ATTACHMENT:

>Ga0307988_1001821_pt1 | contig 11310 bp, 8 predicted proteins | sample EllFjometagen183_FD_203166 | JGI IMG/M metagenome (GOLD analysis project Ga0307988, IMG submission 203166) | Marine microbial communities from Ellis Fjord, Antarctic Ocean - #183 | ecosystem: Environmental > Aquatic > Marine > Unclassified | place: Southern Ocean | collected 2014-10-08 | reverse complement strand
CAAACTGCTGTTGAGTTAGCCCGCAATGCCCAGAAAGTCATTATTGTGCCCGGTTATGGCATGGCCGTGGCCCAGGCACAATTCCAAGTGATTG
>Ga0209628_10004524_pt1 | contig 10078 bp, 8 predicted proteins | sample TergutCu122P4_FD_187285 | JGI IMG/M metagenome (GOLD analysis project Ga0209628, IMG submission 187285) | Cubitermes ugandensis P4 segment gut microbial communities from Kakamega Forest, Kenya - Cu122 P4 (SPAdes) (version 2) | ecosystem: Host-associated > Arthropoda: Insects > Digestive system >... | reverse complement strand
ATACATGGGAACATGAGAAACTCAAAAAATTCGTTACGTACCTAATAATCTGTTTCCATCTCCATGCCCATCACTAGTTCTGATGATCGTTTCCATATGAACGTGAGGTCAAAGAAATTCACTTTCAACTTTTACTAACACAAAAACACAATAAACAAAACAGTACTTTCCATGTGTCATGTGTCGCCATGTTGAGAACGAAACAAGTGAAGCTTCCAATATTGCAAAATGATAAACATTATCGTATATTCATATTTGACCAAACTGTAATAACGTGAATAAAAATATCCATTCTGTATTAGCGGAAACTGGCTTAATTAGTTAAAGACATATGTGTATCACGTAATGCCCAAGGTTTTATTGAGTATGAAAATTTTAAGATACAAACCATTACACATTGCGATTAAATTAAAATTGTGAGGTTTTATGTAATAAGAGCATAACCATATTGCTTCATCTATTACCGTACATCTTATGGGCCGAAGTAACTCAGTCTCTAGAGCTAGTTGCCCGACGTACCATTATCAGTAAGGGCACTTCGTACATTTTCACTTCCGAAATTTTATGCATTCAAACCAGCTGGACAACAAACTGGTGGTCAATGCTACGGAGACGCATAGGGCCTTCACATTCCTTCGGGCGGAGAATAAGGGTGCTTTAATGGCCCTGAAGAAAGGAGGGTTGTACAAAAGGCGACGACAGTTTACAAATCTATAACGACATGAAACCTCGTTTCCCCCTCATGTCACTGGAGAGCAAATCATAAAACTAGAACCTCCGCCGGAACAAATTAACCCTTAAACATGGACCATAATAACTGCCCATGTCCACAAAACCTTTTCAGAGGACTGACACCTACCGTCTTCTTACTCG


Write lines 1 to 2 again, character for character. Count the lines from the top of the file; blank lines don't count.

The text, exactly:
>Ga0307988_1001821_pt1 | contig 11310 bp, 8 predicted proteins | sample EllFjometagen183_FD_203166 | JGI IMG/M metagenome (GOLD analysis project Ga0307988, IMG submission 203166) | Marine microbial communities from Ellis Fjord, Antarctic Ocean - #183 | ecosystem: Environmental > Aquatic > Marine > Unclassified | place: Southern Ocean | collected 2014-10-08 | reverse complement strand
CAAACTGCTGTTGAGTTAGCCCGCAATGCCCAGAAAGTCATTATTGTGCCCGGTTATGGCATGGCCGTGGCCCAGGCACAATTCCAAGTGATTG